While Dr McGonnell was away on maternity leave the research continued in her absence. She has been back in post for just over a month now and has sent an update on what’s been happening in her absence.

The one piece of information revealed by the study so far which the team feel secure in passing on to the Cavalier community is that there is little or no cerebellar herniation at birth. They have not seen a single case of proper cerebellar herniation in any of the stillborn pups submitted.

The CT imaging has so far not been as successful as they had hoped. This is partly due to the fact that the foetal skulls are so thin, and also to what can only be described as perhaps not the most hi tec equipment! However, although Dr Cappello has left the RVC his interest in the research remains and it is hoped that as he now has access to better software and scanning equipment in his new post the CT imaging will be more successful.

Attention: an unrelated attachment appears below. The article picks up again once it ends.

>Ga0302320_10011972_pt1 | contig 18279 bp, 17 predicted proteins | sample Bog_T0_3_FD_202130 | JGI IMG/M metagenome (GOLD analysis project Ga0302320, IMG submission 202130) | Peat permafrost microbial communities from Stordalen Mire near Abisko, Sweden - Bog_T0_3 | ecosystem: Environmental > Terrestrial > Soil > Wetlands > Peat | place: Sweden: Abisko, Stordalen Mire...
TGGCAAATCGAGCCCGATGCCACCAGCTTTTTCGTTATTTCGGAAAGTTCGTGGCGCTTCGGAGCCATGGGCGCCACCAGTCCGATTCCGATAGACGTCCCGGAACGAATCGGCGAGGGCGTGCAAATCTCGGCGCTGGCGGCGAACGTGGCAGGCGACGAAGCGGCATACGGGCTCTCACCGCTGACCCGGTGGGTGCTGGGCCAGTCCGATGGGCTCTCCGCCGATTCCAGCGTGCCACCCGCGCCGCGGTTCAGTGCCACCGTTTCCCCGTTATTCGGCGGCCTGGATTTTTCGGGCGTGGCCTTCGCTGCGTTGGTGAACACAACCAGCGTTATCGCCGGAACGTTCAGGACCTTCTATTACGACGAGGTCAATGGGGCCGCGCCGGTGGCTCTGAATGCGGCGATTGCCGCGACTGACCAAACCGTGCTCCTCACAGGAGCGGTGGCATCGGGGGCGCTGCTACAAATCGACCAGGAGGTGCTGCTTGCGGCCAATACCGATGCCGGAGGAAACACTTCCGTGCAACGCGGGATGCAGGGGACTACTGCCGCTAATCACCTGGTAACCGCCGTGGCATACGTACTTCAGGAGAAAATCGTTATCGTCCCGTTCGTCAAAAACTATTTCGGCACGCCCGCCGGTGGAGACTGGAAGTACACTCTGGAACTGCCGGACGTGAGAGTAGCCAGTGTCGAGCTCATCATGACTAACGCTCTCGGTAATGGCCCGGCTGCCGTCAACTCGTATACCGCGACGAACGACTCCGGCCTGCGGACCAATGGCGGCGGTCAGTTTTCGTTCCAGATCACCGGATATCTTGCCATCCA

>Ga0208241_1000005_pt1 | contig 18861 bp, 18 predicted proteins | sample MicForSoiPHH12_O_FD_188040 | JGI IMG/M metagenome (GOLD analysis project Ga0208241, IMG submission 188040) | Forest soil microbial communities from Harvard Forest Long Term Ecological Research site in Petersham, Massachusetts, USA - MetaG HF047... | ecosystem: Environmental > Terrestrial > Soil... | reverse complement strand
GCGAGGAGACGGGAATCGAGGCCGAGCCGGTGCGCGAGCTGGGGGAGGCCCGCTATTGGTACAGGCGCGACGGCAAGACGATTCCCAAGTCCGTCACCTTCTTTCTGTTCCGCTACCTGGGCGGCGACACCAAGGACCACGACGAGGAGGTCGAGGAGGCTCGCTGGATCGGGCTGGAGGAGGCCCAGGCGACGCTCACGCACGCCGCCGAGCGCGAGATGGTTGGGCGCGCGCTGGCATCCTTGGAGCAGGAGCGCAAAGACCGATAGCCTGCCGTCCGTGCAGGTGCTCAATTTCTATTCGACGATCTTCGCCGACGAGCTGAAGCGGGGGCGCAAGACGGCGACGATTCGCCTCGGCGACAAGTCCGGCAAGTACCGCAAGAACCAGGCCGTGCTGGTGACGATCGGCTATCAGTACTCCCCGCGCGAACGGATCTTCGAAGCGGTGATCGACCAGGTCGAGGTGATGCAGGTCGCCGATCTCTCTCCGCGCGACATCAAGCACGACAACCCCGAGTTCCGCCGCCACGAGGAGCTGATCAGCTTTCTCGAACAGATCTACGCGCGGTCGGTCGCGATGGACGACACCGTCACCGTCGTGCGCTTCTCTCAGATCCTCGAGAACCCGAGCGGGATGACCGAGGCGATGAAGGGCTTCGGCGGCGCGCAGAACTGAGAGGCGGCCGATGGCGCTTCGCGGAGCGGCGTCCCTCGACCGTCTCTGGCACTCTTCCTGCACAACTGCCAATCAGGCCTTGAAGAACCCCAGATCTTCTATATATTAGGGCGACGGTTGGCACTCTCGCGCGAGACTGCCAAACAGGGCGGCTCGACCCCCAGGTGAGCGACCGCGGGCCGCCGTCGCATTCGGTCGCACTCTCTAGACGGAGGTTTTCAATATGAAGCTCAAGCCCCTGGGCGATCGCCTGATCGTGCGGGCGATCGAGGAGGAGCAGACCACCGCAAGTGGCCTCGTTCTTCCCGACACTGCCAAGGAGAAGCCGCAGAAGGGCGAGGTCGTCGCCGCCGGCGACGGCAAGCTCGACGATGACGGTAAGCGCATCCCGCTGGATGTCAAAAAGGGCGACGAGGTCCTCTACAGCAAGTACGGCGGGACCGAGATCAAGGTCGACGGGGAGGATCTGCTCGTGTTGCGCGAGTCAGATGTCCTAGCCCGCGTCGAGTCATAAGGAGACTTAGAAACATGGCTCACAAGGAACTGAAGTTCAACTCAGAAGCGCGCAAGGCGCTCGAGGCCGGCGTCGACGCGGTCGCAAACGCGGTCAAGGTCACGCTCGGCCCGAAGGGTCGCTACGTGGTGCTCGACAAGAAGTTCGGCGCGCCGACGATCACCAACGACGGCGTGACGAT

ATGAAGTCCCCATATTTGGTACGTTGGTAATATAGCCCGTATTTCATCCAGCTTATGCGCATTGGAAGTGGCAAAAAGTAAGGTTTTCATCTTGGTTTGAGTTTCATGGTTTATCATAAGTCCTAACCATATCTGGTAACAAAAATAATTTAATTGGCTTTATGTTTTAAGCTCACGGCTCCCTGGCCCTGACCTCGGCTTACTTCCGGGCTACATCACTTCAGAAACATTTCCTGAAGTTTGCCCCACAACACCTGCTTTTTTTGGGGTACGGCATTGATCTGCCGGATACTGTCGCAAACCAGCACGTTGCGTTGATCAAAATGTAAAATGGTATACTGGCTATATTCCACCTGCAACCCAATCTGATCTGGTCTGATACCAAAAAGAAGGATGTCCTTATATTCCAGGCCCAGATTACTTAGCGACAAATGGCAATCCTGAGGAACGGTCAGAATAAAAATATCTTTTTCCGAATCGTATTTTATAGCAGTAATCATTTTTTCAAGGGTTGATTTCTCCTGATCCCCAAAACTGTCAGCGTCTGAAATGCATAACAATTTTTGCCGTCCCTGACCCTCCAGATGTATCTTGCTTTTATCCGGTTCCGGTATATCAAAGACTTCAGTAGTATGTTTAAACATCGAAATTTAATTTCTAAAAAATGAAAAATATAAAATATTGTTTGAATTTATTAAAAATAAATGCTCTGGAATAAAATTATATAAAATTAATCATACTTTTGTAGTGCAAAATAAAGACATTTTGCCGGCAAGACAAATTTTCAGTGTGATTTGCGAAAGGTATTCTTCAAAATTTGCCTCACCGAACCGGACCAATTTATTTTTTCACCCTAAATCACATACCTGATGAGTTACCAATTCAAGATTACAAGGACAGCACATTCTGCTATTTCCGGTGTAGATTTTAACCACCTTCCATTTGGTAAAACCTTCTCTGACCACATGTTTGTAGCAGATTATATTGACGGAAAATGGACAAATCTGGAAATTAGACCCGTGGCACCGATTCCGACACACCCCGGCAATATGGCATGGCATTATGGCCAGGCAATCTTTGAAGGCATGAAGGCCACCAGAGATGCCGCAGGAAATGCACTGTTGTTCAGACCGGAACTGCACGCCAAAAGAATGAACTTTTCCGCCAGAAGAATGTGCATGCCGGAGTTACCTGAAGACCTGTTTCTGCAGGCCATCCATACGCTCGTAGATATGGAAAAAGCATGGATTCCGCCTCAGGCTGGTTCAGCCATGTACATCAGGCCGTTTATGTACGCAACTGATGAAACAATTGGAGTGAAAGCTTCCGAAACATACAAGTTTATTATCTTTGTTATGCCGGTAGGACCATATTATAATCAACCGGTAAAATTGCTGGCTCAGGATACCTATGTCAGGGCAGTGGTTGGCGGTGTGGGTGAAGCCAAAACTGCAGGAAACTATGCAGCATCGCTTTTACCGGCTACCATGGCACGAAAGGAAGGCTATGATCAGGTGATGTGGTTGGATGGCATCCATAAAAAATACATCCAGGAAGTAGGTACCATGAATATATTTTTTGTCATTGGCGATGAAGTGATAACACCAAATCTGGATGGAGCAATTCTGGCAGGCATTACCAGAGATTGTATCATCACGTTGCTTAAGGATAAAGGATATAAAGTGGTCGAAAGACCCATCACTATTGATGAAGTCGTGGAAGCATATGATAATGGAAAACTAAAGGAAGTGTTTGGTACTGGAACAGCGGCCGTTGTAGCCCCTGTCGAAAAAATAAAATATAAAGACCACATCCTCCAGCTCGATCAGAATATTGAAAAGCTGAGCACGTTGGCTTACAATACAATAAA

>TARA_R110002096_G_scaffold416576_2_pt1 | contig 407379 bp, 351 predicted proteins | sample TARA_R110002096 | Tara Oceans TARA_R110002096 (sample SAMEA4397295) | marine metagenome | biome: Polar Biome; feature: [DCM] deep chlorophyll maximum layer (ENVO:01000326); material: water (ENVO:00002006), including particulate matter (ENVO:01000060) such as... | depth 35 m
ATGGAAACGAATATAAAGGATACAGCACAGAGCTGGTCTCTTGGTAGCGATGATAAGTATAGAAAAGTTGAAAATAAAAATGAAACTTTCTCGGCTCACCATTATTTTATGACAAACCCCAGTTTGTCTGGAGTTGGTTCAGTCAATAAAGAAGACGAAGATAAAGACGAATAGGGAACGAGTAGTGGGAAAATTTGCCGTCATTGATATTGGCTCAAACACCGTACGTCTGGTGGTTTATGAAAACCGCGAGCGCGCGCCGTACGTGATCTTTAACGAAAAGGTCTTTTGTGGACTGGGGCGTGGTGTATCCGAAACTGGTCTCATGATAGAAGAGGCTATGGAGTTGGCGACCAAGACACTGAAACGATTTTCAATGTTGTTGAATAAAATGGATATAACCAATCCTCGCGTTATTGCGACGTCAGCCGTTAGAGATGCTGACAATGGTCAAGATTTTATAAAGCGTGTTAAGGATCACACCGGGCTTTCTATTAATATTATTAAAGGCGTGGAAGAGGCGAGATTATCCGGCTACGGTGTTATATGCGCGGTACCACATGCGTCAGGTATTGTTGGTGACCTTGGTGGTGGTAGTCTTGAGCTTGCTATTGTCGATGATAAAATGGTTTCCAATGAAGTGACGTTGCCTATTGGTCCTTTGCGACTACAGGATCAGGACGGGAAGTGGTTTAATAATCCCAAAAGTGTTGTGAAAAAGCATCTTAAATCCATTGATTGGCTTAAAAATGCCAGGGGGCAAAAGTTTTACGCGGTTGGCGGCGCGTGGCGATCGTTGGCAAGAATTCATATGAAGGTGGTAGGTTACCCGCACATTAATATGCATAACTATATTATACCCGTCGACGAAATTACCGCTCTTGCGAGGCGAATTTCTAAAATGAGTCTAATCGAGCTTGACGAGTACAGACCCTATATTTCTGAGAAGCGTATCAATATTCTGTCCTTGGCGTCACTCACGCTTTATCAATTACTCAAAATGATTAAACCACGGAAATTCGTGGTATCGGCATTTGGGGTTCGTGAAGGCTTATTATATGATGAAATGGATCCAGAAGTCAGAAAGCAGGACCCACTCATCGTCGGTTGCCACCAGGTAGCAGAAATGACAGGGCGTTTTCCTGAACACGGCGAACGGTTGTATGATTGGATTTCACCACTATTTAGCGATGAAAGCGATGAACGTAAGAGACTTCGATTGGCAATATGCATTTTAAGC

The team have requested that if possible a control group of similar sized spaniels should be found, and I’ve put out some feelers for these – but if anyone knows of any breeders they feel might be helpful, do please encourage them to get in touch with me.

In the meantime, the team remain grateful to us for contributing the tissue – no one before has ever done any research in to foetal dog brains, so this really is a whole new field. The initial research results have already changed the parameters – a veterinary neuropathologist is being brought on board to help in deciphering the results.

So – as ever – every new piece of information raises new questions. We can only hope that by proceeding we will get some answers and provide information that will be helpful in a whole variety of ways. The breeders who have already submitted tissue have my repeated thanks, and I hope this update might encourage others to participate.

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